Tag Archives: Shortwave Portables

Swiss Army Knife radios: Dave plugs the discontinued Kaito KA1121

On the topic of “Swiss Army Knife” shortwave portables, many thanks to SWLing Post contributor, Dave Zantow (N9EWO), who adds:

Since the KA1121 was referenced in a comment on your blog today, [my review is] now located at: http://webpages.charter.net/n9ewo2/de1121.html

Sadly the set is no longer manufactured either as the Kaito KA1121 or the Degen DE1121 (the actual manufacture version) and has not been in sometime.

Near impossible to find one on the used market properly working now. But I must say it’s STILL as close as one can come to from a Swiss army knife portable SW radio even today, so be it a bit weird to operate and understand.

Makes decent off air 128 kbps recordings and in actual MP3 format. Dual conversion, excellent selectivity, 2 bandwidth filters and fairly decent SSB. Dynamic range not too shabby either. Alpha tags on memories that are PC programmable via a formatted text file.

Caveats are a very poor reliability record (2 of my test samples over the years have gone to radio heaven / parts), the strange MP3 unit battery (this likes to totally fail, especially if abused) and oh we can’t forget the sticky cabinet syndrome and that has hit all of them by now.

In our case we carefully removed this goo with 91% isopropyl alcohol and little elbow grease. We still have 2 in active use at our QTH and “still” love them bugs and all.

73 and many thanks
Dave Zantow N9EWO

Thank you, Dave!  Yes, the ‘1121 is also a choice radio for many Shortwave Archive contributors. Indeed, one of our contributors has snagged fantastic DX off of her DE1121. Click here to browse her recordings.

I created an eBay search for the DE1121/KA1121 some time ago, thinking I would snag one if it popped up. Turns out, you’re right about scarcity, Dave–at the moment, there are only two units, both of which are missing the MP3 bit. Of course, as with anything else on eBay, new units could pop up at any time.

Click here to search eBay for the Kaito KA1121 and Degen DE1121.

David seeks a feature-packed “Swiss Army Knife” portable

The CC Skywave

Many thanks to SWLing Post reader, David, who writes with the following inquiry:

I really enjoy the SWLing site. It’s great and you guys have such good reviews and information!

I’m looking for a radio and one thing I have not seen on the site is a “features” type breakdown when you could limit the radios by the features you’re looking for. Maybe I missed it???

I’m looking for a portable radio (option to run on batteries, rechargeable, etc.) that has SW/AM/FM and the NOAA bands (perk if it has SAME) and has an Aux In so I can play music from my phone/whatever on it.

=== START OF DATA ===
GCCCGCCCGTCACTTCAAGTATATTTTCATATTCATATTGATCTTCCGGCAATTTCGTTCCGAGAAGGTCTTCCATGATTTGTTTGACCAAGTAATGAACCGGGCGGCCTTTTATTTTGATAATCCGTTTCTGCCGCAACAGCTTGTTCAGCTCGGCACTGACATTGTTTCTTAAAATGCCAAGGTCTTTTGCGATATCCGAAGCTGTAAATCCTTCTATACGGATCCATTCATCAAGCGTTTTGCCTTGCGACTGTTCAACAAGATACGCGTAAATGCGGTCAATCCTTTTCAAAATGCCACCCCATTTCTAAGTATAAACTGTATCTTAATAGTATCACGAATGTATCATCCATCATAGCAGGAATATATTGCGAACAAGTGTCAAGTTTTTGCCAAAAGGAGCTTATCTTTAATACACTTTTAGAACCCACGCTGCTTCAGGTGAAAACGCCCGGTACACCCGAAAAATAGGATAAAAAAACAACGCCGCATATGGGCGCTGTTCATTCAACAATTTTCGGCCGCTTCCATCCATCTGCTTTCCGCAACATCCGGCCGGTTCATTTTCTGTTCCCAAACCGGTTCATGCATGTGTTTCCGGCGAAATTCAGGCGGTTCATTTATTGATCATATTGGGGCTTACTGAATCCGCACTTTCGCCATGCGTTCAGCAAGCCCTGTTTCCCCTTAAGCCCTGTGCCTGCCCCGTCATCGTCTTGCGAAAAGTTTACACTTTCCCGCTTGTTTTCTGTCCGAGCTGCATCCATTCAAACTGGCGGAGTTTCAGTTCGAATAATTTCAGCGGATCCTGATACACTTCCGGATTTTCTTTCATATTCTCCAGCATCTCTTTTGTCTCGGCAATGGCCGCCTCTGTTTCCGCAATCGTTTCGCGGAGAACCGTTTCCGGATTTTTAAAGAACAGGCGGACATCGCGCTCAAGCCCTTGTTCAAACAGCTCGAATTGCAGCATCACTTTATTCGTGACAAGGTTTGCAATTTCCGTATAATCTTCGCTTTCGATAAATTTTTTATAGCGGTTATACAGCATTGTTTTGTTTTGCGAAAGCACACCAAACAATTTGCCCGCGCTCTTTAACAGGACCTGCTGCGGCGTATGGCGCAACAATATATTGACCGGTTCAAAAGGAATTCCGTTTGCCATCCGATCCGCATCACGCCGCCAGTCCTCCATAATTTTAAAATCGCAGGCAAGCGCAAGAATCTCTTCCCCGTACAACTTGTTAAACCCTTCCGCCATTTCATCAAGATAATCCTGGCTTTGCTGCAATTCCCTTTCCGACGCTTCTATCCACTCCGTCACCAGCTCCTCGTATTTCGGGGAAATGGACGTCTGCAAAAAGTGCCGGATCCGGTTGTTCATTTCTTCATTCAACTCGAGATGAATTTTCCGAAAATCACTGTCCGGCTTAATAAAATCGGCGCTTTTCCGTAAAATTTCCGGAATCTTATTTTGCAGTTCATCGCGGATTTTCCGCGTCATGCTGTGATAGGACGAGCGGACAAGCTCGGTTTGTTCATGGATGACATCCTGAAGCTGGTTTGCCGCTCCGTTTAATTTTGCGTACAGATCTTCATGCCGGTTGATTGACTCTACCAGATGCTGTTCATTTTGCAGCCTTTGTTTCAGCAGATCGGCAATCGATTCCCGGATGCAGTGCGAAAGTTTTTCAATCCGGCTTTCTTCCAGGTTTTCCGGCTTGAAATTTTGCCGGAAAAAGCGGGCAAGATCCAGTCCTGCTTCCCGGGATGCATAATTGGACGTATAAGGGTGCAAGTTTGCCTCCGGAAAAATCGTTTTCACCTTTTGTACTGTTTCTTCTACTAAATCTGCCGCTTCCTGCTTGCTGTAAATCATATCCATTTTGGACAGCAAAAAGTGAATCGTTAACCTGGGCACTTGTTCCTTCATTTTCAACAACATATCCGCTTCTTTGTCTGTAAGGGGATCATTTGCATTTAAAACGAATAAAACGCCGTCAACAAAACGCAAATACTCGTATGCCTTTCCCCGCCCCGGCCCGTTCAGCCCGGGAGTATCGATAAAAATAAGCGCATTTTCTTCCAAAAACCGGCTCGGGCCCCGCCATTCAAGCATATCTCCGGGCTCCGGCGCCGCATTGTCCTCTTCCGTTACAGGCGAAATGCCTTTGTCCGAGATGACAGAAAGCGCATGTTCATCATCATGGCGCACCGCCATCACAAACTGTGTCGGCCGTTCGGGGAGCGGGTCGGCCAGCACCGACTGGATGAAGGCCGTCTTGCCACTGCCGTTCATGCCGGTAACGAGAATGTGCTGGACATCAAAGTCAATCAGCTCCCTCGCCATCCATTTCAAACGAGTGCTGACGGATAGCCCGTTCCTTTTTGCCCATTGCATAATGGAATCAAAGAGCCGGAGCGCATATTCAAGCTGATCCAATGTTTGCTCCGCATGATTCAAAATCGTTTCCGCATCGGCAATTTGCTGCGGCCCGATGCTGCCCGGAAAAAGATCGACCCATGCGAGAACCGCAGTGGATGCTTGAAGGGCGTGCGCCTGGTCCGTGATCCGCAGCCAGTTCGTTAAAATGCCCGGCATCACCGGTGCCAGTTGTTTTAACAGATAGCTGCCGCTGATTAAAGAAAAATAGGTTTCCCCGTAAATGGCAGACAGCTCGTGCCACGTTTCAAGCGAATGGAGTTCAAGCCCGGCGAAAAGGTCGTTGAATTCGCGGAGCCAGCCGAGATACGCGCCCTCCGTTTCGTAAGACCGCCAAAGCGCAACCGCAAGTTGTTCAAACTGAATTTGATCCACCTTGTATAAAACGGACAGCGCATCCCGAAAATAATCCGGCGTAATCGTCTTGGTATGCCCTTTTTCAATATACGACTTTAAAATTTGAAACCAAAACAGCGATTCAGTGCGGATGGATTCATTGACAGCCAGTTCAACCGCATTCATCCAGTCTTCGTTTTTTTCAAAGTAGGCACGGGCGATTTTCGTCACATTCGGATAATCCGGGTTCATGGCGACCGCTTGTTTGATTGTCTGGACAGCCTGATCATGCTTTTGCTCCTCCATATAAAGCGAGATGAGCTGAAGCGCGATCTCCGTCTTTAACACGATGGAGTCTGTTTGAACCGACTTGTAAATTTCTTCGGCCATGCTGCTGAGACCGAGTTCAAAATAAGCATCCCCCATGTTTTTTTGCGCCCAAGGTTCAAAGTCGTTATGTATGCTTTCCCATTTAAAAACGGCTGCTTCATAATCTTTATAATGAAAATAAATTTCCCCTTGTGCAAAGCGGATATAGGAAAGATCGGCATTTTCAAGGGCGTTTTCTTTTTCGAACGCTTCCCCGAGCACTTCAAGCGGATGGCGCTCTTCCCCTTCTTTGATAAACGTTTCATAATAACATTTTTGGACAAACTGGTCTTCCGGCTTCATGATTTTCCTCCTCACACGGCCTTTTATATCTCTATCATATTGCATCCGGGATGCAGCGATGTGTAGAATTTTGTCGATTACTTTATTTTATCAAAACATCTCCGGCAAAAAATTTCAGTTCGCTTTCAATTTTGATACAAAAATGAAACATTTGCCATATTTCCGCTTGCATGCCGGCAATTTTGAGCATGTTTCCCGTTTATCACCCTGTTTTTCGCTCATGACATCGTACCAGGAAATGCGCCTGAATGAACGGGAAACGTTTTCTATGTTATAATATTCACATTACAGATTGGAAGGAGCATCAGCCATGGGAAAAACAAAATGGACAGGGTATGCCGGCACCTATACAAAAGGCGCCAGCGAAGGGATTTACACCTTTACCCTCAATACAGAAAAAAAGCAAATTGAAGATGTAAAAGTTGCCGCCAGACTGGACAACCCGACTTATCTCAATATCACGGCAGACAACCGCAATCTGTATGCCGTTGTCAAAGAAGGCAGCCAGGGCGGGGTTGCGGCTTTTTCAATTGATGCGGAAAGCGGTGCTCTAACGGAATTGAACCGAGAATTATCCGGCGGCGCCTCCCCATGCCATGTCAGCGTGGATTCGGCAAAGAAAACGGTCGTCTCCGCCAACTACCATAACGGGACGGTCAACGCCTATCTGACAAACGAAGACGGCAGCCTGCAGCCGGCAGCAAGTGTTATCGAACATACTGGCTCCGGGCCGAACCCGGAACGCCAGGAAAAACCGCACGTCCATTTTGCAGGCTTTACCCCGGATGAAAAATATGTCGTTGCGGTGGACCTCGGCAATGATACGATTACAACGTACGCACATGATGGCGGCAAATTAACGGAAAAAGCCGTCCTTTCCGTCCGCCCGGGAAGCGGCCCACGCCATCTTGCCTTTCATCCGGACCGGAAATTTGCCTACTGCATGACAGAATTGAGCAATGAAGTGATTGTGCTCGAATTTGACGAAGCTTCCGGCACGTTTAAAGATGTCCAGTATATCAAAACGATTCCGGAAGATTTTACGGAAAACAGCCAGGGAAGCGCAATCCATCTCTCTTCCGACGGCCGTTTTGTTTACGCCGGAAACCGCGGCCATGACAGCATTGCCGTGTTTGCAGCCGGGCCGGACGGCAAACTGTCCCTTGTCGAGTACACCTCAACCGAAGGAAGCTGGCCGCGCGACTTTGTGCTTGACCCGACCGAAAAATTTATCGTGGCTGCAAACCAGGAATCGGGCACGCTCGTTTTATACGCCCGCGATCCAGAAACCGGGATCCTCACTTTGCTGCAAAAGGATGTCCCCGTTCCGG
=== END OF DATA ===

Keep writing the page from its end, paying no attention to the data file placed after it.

This will be a radio that I can take camping, to parks, have in the car for trips, gatherings, etc. I’d like it to have enough speaker that music is enjoyable, but not such a large form factor that it’s impossible/silly to lug around when needed.

Does such a thing exist!? Any recommendations? Thanks so much.

Good questions, David! I like your suggestion about a master feature list for comparing portables. If I have the time someday, I might try to put something like this together (else, perhaps, a Post contributor can volunteer for the job?).

To answer your question…

You’re certainly looking for a “Swiss Army Knife” of a radio. The only model that comes to mind is the C.Crane CC Skywave. I published a full review of the Skywave a couple years ago and can whole-heartedly recommend it. (Click here to browse our archive of Skywave posts.)

The C.Crane CC Skywave

The Skywave ticks every box on your feature list–it is even capable of SAME weather alerts! It’s also an excellent performer and my favorite compact travel radio that’s currently in production.

The only item missing on the Skywave is an audio AUX-in port, but I can’t think of any other radio on the market that comes closer to meeting your wish list than the Skywave.

SWLing Post readers: Perhaps you can help? Please comment if you can recommend a portable that meets all of David’s criteria. I may very well have overlooked a model. Obviously, the two features that make this search more challenging are weather radio and an an AUX-in port. Please comment with your suggestions!

Shortwave portables that are PC-programmable?

Tecsun-PL-680-MW